69th Berlinale | 2019
"One does not feel overly sorry for Widner for his choices or for his experiences but one does begin to wonder what type of life he would have had from the start if he had been given the support that he’s offered from Mike Colter, Daryle Jenkins."
Dir. Guy Nattiv
Whether it is the 90s (American History X) or today the rise if White Nationalism in the US has been a constant stain on politics and society that doesn’t seem to be dissipating. There is a confidence in this continued growth of racism, Neo-Nazism and that has led to it becoming normalised. The term ‘nazi’ has entered public discourse in such a way that its significants, pain, and the downright evil connotations have somewhat lost their power. As more and more people embrace this Neo-Nazism the harder it is becoming to control it which only seems create a helplessness.
In SKIN, the feature film from Isleali filmmaker Guy Nattiv, is based on a short film he made about the real-life former American white supremacist Bryon Widner, played by Jamie Bell. Widner, a member of the Vinlanders Social Club is the embodiment of hate and evil. His life is derived from the power structure of the Social Club and is role as an enforcer with his free time spent doing very little besides drinking Widner is the poster boy for ‘Lost Youth’. A young man with very little guidance, hope or inspiration making him a perfect damaged mind to be modelled into a hate driven machine.
Though lost Widner struggles with the life he’s been leading and instead finds a little redemption in his new life with his new wife Julie, Danielle Macdonald, and her children. The family he so longed for he now has and the rebuilding of his life can begin. From the love that Widner shows to his beloved dog Boss and his step daughters she that he isn’t a true lost cause, that deep inside there is somebody that can be saved and who can be an inspiring force for good.
Nattiv refuses to make this a ‘simple’ film of redemption as not everything or every act can be redeemed without showing the real horror of experiences that lead to a conscience revelation. Instead he allows us to see that sometimes there are choices that some people can not avoid making and that their path towards redemption is hard fought.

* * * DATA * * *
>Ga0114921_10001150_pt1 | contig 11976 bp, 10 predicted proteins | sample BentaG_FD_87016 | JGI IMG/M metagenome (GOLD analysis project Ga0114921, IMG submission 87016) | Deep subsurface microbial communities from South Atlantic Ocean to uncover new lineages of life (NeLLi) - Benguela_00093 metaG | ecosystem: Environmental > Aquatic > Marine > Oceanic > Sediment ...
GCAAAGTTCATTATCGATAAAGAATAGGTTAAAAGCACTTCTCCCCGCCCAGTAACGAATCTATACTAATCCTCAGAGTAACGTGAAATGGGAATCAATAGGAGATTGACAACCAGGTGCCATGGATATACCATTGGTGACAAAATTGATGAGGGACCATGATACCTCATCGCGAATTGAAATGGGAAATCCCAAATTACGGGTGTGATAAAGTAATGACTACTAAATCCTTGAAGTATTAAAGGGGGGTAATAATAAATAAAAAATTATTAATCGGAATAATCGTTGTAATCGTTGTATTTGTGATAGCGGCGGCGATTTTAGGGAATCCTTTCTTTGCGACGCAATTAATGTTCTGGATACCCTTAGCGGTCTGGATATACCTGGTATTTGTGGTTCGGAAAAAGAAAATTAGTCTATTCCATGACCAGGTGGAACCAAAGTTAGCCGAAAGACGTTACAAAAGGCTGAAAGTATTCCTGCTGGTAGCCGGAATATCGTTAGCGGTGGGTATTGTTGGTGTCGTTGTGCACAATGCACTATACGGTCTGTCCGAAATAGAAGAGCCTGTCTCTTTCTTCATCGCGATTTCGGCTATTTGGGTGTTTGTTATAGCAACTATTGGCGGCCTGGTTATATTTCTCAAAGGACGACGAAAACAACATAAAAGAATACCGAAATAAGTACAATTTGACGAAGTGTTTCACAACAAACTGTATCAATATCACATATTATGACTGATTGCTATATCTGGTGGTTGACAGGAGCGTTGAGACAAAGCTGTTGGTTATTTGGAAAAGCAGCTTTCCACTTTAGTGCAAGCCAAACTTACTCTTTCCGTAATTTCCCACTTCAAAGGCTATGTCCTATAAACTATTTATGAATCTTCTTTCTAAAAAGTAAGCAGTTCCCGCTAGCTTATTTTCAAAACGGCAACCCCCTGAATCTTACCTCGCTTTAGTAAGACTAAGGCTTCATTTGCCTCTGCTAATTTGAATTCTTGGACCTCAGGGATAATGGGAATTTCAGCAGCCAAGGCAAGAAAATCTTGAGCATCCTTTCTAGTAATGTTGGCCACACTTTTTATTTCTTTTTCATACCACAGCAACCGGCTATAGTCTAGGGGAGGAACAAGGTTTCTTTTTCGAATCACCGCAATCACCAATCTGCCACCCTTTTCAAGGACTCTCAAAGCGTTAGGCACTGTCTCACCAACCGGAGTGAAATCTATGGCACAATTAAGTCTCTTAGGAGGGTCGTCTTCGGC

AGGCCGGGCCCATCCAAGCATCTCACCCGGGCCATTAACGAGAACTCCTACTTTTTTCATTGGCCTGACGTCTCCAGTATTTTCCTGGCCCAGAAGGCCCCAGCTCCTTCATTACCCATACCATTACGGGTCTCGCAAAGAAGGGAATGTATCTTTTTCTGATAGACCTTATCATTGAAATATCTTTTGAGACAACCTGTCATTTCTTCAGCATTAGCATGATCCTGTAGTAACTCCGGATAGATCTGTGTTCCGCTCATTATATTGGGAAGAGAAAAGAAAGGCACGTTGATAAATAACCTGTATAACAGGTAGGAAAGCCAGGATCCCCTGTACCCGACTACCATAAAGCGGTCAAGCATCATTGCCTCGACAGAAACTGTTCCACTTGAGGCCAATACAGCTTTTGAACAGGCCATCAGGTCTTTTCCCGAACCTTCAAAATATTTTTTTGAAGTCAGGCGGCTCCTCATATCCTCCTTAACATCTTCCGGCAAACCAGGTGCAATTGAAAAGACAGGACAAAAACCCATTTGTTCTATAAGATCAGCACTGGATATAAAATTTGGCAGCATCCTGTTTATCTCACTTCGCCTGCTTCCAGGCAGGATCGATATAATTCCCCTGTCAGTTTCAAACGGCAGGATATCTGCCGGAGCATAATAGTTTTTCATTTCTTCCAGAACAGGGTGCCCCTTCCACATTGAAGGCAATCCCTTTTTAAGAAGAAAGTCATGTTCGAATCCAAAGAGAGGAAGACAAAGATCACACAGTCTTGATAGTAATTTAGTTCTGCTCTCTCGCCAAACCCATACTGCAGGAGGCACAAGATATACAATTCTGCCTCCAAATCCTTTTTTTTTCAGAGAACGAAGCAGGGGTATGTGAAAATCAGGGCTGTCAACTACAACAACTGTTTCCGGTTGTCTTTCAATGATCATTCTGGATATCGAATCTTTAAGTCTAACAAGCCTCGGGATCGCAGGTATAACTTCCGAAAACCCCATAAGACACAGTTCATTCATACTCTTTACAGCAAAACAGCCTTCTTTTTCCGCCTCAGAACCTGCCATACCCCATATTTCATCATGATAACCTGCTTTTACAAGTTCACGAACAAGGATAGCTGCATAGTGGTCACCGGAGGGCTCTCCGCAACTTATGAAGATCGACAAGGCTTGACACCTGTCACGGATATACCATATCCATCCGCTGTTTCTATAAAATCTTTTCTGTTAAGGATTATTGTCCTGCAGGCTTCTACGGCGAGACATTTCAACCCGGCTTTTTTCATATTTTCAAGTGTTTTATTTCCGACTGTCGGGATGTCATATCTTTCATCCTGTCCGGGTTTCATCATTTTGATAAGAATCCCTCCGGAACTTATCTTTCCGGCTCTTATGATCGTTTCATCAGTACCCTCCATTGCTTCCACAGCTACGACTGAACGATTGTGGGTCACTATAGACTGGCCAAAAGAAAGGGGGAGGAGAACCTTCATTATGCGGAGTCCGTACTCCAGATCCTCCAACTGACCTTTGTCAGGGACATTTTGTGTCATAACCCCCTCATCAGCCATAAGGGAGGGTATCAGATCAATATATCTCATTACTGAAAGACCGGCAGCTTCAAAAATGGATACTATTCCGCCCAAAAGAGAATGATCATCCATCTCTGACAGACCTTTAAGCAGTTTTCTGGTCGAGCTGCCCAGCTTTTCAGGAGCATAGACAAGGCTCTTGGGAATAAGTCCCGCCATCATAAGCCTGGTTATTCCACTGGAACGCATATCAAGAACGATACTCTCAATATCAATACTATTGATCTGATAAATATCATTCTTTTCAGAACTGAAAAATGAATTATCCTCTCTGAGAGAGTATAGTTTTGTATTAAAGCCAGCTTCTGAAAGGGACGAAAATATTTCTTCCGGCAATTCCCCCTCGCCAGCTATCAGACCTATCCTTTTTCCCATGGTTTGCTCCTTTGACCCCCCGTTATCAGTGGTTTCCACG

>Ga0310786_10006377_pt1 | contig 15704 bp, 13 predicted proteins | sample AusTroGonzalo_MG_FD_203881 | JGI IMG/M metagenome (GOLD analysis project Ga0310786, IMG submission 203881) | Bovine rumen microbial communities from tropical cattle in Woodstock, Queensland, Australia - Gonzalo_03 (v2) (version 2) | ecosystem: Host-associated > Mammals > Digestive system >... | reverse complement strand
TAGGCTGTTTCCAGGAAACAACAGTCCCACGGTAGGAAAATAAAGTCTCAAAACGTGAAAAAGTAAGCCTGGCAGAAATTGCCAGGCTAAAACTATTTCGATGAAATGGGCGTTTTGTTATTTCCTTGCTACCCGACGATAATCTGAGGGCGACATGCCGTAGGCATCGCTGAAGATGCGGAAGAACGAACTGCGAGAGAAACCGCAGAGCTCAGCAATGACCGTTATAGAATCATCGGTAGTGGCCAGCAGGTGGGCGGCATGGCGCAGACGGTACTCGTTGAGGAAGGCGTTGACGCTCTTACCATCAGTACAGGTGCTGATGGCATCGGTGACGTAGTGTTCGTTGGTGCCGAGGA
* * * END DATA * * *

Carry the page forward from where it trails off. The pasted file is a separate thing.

"Nattiv shows us how easy it is to recruit young, lost, confused men into ‘the club’ and how easy it is for these young men to feel ‘loyalty’ to the Club and how this loyalty can have devastating effects."
Nattiv brilliantly captures how a young man might get invloved with a group of Nazi's and this is painfully realised in one scene when ‘leader’ Fred, Bill Camp, starts talking to a young group of boys offering one Gavin, Russel Posner, some beer and with this little, simple act, a new recruit is part of the Club. This scene is a tragedy as one is left wondering why the only people to talk to these boys, who are aimlessly wondering with nothing else to do, are the Nazi’s?
Nattiv shows us how easy it is to recruit young, lost, confused men into ‘the club’ and how easy it is for these young men to feel ‘loyalty’ to the Club and how this loyalty can have devastating effects.
Throughout the film we see shots of Widner (Bell) who is slowly and painfully having his tattoos removed. There is a subtly to these scenes that underplay the excoriating pain that Widler would have been going rough as he has his face tattoos removed.
Films like SKIN only begin to scratch the surface of the issues, and choices, young men are facing in society. A lack of community or a lack of opportunity, guidance, and support gives young men more pressures face and falling into a life of hate, racism and crime seems to be the only logical choice. One does not feel overly sorry for Widner for his choices or for his experiences but one does begin to wonder what type of life he would have had from the start if he had been given the support that he’s offered from Mike Colter, Daryle Jenkins.
Today Wilder gives talks around the country which offers those till in the grips of these so-called clubs hope that change is possible and nothing is truly set in stone.